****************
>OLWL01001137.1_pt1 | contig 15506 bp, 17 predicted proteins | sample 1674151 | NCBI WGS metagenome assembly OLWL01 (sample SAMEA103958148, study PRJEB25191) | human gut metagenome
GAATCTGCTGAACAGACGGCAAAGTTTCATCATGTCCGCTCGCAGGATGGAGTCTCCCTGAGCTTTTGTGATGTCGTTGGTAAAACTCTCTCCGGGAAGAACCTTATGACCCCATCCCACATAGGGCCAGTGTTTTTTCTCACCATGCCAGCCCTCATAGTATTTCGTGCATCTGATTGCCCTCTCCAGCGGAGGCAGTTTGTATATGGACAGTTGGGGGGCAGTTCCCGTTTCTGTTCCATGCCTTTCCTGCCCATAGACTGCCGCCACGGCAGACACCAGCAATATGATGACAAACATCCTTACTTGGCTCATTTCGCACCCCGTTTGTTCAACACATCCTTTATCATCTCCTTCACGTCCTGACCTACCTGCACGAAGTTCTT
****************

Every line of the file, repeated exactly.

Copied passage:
>OLWL01001137.1_pt1 | contig 15506 bp, 17 predicted proteins | sample 1674151 | NCBI WGS metagenome assembly OLWL01 (sample SAMEA103958148, study PRJEB25191) | human gut metagenome
GAATCTGCTGAACAGACGGCAAAGTTTCATCATGTCCGCTCGCAGGATGGAGTCTCCCTGAGCTTTTGTGATGTCGTTGGTAAAACTCTCTCCGGGAAGAACCTTATGACCCCATCCCACATAGGGCCAGTGTTTTTTCTCACCATGCCAGCCCTCATAGTATTTCGTGCATCTGATTGCCCTCTCCAGCGGAGGCAGTTTGTATATGGACAGTTGGGGGGCAGTTCCCGTTTCTGTTCCATGCCTTTCCTGCCCATAGACTGCCGCCACGGCAGACACCAGCAATATGATGACAAACATCCTTACTTGGCTCATTTCGCACCCCGTTTGTTCAACACATCCTTTATCATCTCCTTCACGTCCTGACCTACCTGCACGAAGTTCTT